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The Economic Engine That Could – Alley Annex Celebrates a Decade of Community Impact

The Community Closet’s overflow store the Alley Annex is celebrating ten years as a community-fueled economic engine that could. By offering overflow goods at bargain prices and reducing disposal costs, the Annex plays a vital role in the Community Closet stores’ business model of segmenting the resale market into three Livingston venues that link together as the community’s engine of reuse, recycling and community benefits.

All are invited to celebrate the Alley Annex’s 10th anniversary with all goods 10 cents on Saturday and Sunday July 21 and 22, 2018. If you haven’t been to the Annex before, it’s the little house off the Alley behind the Community Closet.

The Alley Annex opened its doors in the summer of 2008 as a much-needed overflow outlet. After just three years in business, Community Closet’s success in attracting donations resulted in more low-value products than we had space to sell or warehouse. A major challenge of thrift store economics is the disposal of these less-than-perfect used goods. Our organization had to dispose of literally tons of solid waste at costs that were impacting the amount of funds available for community grants. We had to think creatively to move inventory more quickly and reduce waste cost-effectively in order to meet our mission and respond to local demand and supply economics.

An early approach to reducing inventory surplus was a popular 25 cent sale. Community Closet founder Caron Cooper says, “We observed that shoppers who previously used the no-cost vouchers we had distributed to social service agencies were happy to make purchases at that price point.” When the little house across the alley from the thrift store became available Cooper and the Community Closet Board saw it as the ideal space to open a store to sell overflow at market-clearing prices matching poverty budgets. While the Alley Annex business plan initially showed a net loss, the Community Closet Board of Directors approved the project due to its potential for outreach and impact on poverty in our community in addition to reducing waste disposal volume and expenses.

The Annex became a little engine that could as we switched up schedules and price points until we found a combo that kept it chugging along at a brisk pace. A powerful effect of the Alley Annex model has been an 80% reduction in demand for no-cost vouchers from folks in need referred to us by social service agencies. This generates thousands of dollars of merchandise that is sold instead of given away and empowers people in poverty by giving them the opportunity to take care of their household needs at the Annex. The result has been to divert 10 tons of materials annually from the landfill between the Alley Annex and our free bins. Now the Alley Annex has a strong future and, with the voucher savings, it pays for itself.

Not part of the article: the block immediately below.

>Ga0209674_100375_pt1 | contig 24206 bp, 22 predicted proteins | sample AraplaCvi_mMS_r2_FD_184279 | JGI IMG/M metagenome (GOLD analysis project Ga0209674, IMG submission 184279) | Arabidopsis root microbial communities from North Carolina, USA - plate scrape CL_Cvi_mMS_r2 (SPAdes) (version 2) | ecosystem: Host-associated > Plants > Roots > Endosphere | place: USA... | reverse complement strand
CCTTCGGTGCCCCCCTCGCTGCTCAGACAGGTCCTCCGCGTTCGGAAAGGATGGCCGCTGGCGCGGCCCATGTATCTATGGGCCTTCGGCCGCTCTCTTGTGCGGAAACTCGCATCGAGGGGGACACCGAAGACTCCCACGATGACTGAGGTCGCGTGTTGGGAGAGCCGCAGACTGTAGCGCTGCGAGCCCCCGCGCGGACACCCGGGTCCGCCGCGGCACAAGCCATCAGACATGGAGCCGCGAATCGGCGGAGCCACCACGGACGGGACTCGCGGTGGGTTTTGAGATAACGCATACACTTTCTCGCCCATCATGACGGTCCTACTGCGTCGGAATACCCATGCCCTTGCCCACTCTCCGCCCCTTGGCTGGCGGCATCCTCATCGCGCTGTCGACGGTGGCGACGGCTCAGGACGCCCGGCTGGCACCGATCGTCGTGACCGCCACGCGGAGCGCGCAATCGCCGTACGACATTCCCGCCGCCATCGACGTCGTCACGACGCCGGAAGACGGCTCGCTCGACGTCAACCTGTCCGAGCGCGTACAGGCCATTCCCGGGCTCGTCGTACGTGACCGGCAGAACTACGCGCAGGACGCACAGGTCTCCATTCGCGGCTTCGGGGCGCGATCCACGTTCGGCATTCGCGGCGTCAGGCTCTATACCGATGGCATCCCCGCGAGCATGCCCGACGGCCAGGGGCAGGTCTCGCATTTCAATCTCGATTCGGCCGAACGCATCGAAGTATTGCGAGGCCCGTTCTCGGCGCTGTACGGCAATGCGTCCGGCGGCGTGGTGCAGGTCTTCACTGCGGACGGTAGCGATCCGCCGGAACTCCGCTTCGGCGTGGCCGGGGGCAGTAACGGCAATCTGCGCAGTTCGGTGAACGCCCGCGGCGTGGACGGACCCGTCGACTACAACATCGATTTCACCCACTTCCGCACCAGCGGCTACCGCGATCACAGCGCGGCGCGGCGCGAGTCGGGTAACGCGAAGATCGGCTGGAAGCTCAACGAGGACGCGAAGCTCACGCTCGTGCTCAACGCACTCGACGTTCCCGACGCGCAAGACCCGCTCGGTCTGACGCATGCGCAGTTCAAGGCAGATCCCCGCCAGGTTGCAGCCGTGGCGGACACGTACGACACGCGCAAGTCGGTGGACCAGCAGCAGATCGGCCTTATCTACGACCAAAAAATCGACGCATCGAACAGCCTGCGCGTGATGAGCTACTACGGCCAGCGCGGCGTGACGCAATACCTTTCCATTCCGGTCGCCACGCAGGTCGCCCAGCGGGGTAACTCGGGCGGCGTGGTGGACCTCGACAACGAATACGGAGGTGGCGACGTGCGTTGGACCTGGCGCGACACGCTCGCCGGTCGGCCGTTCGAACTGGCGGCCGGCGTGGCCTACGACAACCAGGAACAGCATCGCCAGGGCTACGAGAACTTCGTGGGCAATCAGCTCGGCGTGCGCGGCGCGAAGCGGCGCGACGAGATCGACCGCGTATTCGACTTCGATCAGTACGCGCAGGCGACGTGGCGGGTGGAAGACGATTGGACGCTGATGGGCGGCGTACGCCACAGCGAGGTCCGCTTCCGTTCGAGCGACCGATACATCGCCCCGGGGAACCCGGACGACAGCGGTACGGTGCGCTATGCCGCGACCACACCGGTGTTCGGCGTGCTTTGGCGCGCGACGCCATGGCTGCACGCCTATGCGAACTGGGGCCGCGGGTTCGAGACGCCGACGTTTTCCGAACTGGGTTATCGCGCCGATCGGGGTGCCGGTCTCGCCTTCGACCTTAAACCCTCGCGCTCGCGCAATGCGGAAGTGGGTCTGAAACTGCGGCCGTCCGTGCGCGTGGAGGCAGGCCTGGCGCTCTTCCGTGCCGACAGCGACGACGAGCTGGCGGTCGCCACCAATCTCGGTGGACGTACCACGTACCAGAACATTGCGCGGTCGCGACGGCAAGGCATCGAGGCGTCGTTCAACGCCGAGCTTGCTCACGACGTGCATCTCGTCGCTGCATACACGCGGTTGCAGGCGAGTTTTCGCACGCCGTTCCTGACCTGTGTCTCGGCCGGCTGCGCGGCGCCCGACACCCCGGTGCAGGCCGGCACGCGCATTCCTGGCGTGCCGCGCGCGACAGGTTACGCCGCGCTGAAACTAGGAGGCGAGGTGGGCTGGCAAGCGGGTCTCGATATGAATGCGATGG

These accomplishments resulted in a national pollution prevention award for cost savings and enhanced environmental quality. Additionally, our philanthropic resale model has allowed us to contribute over $400,000 to date in grants to Park County community non-profit groups and households in need. A recent Rocky Mountain Economic Development District report also showed that since opening in 2005, our organization has generated more than $5.5 million in economic development and produced nearly $670,000 in tax revenues.

The little Alley Annex that could is now open weekends 10 am – 1 pm with everything a $1 or less on Saturdays, 25 cents or less on Sundays and holiday Mondays everything is a nickel. After the Annex is closed most of the remaining inventory is then rolled out in the front of the store as free bins, and by the end of the week it’s almost all gone.

Longstanding Community Closet and Annex employee Robin Zank says, “We see a lot of teachers and volunteers coming in to the Annex to stock up on supplies for kids, young parents with babies, people on the garage sale circuit, newcomers outfitting their homes, and more people visiting from out of town are utilizing the Annex and finding out about it from word of mouth.” She observes, “The Annex has more games and puzzles than the Community Closet because we figure for 25 cents on Saturday, a nickel on Sunday, it isn’t a big deal if it’s missing a piece or two. Parents often give their children money to pick out their own toys, games or clothes at the Annex. I love helping the kids work on their math by asking how much change they’ll get back from their purchase and seeing the pride on their faces when they leave with their treasures.” Zank says that Alley Annex shoppers are particularly excited to find electronic equipment and cameras and has noticed entrepreneurs creating small incomes for themselves by re-selling goods they’ve purchased at the Annex.

Community Closet’s need for storage and more floor space for overflow sales has continued to grow and plans are underway to expand the original location and build on our innovative business model for pollution prevention, philanthropic second-hand sales, and meeting community needs. Learn more about the Community Closet stores and philanthropic giving at

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